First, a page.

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I could have called this post “The Scariest/Most Intimidating Part of Homeschooling” (or even of Parenting in general, since one can’t always rely on their school to get it right), and I don’t think I’d be exaggerating. If I were to list the single most important learning skill that I think the kids need to learn to be successful in life in our society as it stands now, it would be reading. Eff up here, and doom your child for the rest of their life.

…That last bit might be a tad exaggerated.

Maybe.

But either way, if you can read, you can learn just about anything you need to know in life (the need to practice for proficency afterwards is the second most important thing to learn). And so, here I am, avid reader, college graduate, veteran, lover of sharks and venomous creatures, open water swimming hobbyist–at least half way intelligent, not easily freaked out–and yet totally freaked out that I will doom my children.

Isn’t that the entire theme of parenting?  If you aren’t concerned that you are doing it wrong, you probably are?

But I have found that its not that bad, if you have some sort of guide. And hopefully you started thinking about this reading business before they were even talking (not essential, but it supposedly makes it easier) I strongly recommend a guide (there are tons of books and programs to choose from depending on the level of structure and detail that works for you) because there is actually tons of research indicating what methods are more effective, and a logical order to learning to read. What I don’t recommend is spending big money on fancy programs–you don’t need it.

Also, you might need a reward system.  Reading isn’t always its own reward when you are starting out.  Its hard.  My kids love to be read to.  Chickadee isn’t all that motivated on her own to do anything she finds difficult and Sharkbait couldn’t sit still if you glued him to the chair.  So a reward system that works is essential for us.  Anti-TV and health food purists would shudder, but I use Avatar: the Last Air Bender as a reward for Chickadee and M&Ms for Sharkbait.  My motto (and I have so many)–sometimes bribery works!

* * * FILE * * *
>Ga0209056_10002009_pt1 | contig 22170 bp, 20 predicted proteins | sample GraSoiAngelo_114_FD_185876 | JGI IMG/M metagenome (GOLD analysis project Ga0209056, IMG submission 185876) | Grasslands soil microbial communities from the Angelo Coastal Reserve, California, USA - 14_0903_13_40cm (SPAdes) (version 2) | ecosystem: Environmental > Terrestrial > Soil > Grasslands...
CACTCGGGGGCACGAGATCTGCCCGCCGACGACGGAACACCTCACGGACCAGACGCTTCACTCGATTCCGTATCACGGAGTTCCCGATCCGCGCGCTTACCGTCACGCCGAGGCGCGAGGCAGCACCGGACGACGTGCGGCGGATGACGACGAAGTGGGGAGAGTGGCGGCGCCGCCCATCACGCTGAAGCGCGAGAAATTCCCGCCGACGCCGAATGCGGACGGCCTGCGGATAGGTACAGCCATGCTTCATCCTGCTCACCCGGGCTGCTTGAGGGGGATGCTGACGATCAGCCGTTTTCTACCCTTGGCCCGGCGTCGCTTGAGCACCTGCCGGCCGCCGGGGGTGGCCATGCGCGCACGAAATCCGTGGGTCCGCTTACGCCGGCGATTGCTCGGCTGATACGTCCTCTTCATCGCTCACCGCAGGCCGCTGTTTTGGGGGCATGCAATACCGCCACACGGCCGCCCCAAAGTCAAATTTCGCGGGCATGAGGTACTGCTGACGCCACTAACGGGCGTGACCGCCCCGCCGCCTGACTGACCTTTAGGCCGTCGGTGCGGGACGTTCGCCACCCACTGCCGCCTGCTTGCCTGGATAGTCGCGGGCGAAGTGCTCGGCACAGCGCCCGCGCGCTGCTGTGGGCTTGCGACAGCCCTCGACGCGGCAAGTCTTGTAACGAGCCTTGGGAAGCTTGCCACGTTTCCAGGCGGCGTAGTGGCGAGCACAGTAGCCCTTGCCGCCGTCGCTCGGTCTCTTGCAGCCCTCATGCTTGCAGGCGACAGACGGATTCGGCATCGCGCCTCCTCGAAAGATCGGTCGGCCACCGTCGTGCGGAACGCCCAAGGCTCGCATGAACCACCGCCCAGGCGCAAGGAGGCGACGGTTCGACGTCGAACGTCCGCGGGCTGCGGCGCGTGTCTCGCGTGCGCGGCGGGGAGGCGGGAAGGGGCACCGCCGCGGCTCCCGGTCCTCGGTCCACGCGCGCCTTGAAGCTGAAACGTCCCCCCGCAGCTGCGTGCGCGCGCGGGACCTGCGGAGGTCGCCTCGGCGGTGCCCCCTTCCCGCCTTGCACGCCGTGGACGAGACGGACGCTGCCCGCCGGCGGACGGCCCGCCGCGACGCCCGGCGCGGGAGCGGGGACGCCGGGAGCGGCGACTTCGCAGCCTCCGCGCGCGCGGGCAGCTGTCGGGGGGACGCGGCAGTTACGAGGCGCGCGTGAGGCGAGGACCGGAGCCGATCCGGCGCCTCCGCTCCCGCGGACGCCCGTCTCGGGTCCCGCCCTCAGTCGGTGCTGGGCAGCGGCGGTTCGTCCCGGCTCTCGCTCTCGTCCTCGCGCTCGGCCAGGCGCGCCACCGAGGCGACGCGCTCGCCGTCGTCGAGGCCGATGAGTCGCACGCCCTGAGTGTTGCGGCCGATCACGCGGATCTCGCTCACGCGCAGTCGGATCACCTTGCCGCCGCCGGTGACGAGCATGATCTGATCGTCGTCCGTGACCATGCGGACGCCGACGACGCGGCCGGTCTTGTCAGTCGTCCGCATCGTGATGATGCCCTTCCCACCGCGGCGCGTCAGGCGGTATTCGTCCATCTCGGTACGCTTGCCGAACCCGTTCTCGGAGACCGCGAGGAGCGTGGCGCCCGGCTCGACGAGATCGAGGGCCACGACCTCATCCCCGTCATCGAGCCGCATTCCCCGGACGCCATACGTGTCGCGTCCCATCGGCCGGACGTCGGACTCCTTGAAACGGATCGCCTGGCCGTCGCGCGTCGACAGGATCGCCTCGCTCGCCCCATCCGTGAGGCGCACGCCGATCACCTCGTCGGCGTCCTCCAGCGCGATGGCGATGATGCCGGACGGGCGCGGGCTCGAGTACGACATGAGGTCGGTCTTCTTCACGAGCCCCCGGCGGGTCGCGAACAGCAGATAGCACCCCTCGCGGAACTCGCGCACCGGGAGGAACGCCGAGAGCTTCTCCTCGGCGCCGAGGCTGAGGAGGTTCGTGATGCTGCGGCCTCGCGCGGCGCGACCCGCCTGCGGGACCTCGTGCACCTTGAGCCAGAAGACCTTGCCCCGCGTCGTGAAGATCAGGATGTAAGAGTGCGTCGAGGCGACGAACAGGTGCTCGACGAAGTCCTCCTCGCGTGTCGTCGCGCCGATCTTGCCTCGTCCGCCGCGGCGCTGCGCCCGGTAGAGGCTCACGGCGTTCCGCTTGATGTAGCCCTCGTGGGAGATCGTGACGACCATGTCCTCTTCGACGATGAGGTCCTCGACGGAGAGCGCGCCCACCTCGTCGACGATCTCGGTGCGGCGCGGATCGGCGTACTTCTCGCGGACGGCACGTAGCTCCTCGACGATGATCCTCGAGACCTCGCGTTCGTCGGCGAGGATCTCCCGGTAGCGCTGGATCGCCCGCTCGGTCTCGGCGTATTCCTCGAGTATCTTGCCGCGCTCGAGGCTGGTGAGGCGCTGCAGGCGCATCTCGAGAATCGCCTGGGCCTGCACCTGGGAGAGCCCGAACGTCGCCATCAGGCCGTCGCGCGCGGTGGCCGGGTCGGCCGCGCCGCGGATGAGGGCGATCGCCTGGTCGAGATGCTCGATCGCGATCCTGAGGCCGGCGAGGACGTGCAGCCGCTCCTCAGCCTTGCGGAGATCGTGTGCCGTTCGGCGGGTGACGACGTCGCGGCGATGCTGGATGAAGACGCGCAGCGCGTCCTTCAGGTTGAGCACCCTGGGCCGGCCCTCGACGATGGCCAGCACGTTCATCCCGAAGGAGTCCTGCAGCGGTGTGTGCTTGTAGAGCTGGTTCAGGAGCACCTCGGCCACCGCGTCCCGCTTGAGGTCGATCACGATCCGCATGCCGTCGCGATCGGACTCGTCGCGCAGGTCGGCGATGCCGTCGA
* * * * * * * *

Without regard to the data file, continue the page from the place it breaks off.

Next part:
The books we use:
The Ordinary Parent’s Guide to Teaching Reading
Teaching Kids to Read for Dummies
Bob Books
free kids readers from Kindle
Anything we can find from the library

Other materials we (sometimes) use:
Index cards and markers (don’t buy flashcards, make your own for cheaper!)
dry erase board and/or chalk board (and chalk and markers of course)
letter magnets, scrabble tiles, alphabet cards, etc
squishy bag, pudding finger paints, etc
primary journals for journaling and copywork
The kids like computer based stuff more than flash cards, so I use Google to make slideshows like this one
Read! Build! Write! Mats with scrabble blocks

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